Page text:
Oh Mellotron, oh Mellotron how I love thee. The pavlovian bell to my drooling mouth. It’s in so many great albums, I must admit that I have indeed been conditioned strongly to this sound: so naturally I sought out samples of this instrument some time ago (just a little weird that we sample samplers now). Just adding two abstract chords with the ‘string ensemble’ tape gives the piece just the right feeling I was going for. Ultimately though, the piece receives the greatest boon from the player. Acting as ‘arranger’: by picking up powerups and slipping in and out of first place—the player has a huge impact on the music s/he hears.
Here we have a drum loop I made and processed. I found some delay processing that evoked fond memories of Yokko Kanno’s ‘Piano Black’ from the Cowboy Bebop soundtrack (if you’ve never heard that soundtrack, put it on your list). Anyways, I needed a loop that was interesting enough to be able to loop for the entire duration of the piece. We were allowed two 2-bar loops to alternate between for each lap to sync with the boost animations. To preserve the time-based processing that actually makes the loop interesting, I cheated the 2 bar loop by recording the delay tail down, chopping it off, and then layered into the actual 2 bar loop so the rhythms still interact. I picked a very simple pad to go on top, I wanted this to be the foundation for anything else I added from here. To break up monotony I made some beat aware ‘stingers’ out of IDM style synths that randomly play on beat. Notice also when I pick up a boost or take the lead I have triggers in place to change the music, more on that in lap 2.
So with lap 2 I add some more moving texture with a bell-like synth. It’s amazing how much time a simple broken chord or arpeggiation can buy compared to their blocked counterparts (Tubular Bells anyone?). Then I added some reverberant and mellow cymbals to start subliminally baking that zen atmosphere into the piece. I designed the boost and first place elements to help ease the “loopiness” that comes from hearing the same 4 bars over and over. The boost is the original loop smashed, crunched, and swept through with all layers not percussion dropping out for a tiny 2 bar ‘break’. When the player takes the lead they activate a latin percussion loop. The first place loop is meant to grab attention away from the rest of the loops and provide a completely novel texture. To make the latin percussion cohesive with the sci-fi sheen of the rest of the music I ran it through the same processing as the initial drum loop (and applied the same delay slicing technique to collapse it to 2 bars). However, there was still one element missing from my original vision for the level…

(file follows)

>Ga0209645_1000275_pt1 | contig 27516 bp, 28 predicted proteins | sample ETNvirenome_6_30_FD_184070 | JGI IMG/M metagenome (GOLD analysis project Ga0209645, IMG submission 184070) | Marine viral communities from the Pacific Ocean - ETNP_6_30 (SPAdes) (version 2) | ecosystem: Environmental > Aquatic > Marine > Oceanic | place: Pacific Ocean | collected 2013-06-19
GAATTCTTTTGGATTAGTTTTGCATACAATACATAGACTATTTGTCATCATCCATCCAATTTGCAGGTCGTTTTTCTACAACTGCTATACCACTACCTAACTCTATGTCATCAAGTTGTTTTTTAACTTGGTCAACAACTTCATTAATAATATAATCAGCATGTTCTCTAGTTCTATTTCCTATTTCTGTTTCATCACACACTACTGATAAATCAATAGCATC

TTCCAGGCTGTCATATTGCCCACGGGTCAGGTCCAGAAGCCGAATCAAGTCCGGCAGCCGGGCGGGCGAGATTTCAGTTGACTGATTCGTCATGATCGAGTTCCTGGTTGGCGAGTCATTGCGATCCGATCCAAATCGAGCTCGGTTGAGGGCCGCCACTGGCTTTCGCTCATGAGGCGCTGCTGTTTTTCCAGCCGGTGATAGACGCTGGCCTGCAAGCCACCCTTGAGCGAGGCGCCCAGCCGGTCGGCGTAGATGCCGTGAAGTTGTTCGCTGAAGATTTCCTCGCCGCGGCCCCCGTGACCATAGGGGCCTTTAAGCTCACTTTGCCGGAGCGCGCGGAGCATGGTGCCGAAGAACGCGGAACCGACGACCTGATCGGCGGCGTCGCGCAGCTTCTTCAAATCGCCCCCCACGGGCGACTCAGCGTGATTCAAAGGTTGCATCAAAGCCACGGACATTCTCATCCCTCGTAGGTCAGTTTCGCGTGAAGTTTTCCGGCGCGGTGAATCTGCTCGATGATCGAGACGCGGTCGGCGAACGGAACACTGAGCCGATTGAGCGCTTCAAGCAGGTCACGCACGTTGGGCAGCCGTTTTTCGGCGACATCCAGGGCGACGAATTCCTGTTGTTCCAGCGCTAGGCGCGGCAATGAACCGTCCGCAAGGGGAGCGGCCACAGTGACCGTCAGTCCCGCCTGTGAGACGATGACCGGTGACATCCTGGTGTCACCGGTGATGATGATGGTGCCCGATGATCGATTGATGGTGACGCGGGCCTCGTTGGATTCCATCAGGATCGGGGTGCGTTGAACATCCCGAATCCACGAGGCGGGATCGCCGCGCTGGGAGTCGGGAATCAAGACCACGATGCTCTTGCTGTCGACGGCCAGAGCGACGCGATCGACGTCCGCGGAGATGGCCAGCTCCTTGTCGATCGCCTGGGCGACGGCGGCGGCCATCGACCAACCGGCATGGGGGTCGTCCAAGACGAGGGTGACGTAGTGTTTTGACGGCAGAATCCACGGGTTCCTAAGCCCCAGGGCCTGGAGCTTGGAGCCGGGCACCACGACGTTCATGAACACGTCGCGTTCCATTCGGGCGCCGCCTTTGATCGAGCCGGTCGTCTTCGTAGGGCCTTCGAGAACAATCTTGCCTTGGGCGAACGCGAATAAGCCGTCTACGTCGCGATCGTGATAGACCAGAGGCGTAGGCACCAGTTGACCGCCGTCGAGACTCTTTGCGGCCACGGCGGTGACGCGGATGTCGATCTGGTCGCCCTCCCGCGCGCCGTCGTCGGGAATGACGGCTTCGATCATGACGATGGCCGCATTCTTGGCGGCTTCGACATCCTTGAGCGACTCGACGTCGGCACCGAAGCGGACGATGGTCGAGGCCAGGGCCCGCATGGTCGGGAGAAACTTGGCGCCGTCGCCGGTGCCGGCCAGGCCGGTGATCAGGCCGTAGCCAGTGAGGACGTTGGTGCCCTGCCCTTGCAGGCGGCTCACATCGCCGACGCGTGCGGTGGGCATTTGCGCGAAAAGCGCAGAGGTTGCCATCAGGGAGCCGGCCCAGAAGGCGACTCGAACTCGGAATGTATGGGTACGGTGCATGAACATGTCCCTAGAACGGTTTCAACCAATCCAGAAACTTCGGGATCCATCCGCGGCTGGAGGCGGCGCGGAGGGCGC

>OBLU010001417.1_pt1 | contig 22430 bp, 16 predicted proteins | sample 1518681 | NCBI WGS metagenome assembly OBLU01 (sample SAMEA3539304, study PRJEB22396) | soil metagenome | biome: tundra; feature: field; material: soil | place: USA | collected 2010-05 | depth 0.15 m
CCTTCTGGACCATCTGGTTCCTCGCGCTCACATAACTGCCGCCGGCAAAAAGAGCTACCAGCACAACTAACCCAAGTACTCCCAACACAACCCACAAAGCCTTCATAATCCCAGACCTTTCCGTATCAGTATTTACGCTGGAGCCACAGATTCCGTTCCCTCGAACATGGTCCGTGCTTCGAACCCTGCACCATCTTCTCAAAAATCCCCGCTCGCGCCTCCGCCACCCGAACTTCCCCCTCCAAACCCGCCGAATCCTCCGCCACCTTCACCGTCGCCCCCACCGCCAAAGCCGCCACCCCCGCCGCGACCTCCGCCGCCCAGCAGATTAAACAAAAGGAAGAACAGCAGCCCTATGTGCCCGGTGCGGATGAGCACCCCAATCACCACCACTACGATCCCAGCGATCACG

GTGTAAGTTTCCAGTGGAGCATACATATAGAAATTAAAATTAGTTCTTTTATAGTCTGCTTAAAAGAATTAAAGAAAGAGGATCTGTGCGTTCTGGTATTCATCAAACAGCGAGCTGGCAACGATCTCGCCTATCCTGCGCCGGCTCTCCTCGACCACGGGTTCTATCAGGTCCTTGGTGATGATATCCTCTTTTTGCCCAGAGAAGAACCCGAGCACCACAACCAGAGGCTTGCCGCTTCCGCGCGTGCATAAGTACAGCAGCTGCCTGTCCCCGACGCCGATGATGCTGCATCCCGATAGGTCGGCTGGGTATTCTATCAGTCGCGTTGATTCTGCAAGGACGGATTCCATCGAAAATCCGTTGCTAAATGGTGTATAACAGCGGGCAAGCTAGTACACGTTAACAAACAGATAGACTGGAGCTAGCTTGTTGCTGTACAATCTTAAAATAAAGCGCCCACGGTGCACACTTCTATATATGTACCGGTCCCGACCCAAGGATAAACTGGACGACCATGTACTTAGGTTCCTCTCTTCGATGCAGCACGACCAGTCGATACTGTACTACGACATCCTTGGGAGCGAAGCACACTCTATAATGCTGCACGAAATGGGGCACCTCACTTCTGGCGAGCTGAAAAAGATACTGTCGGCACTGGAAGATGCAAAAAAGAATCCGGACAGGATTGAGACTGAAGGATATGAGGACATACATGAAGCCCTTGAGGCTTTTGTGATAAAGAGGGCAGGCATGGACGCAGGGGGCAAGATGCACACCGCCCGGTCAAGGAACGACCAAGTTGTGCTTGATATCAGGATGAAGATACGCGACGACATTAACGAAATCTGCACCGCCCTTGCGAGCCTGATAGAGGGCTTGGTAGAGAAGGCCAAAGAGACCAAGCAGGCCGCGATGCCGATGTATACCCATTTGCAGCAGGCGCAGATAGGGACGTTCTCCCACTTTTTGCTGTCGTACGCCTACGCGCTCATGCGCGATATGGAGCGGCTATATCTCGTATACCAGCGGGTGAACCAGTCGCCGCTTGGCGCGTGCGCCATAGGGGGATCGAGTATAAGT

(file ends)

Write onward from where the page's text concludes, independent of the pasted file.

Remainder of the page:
Before I loaded a single instrument into my DAW I took a good look at the general look of the racing level. Robots whizzing about on hovercraft in what appears to be the post apocalypse (reminds me of certain minigame in Chrono Trigger). Then I did what I always do when composing—just waited for my brain to start filling in the silence with it’s own musical gestalt. I heard a chill electronic vibe juxtaposed with driving electronic percussion to create a background that supports high speed action without distracting from it. I immediately heard a wealth of pads and one of my personal favorites, the mellotron, leading the way—so I hit Logic’s Ultrabeat and Kontakt’s Absynth 5 to start chasing my mental image. I used a vertical approach to arrangement. By layering sounds in slowly, the piece could gain a sense of evolution which was absolutely vital considering it had to consistently hinge on 4 bars at 140 bpm to seemlessly coordinate with the game's boost mechanaic. Without layers, this could get old very fast. Let’s look at the most basic state of the music heard during lap 1:
This is an interactive music prototype for a racing game; I originally did this as an assignment when learning the Unreal Engine. I decided to paste some of my comments from the assignment up here with the videos so you can get a taste for the enthusiasm I have for doing this.
The comments short version: it's very important to utilize interactivity in your composing in video games--to neglect to do so would waste the medium's potential.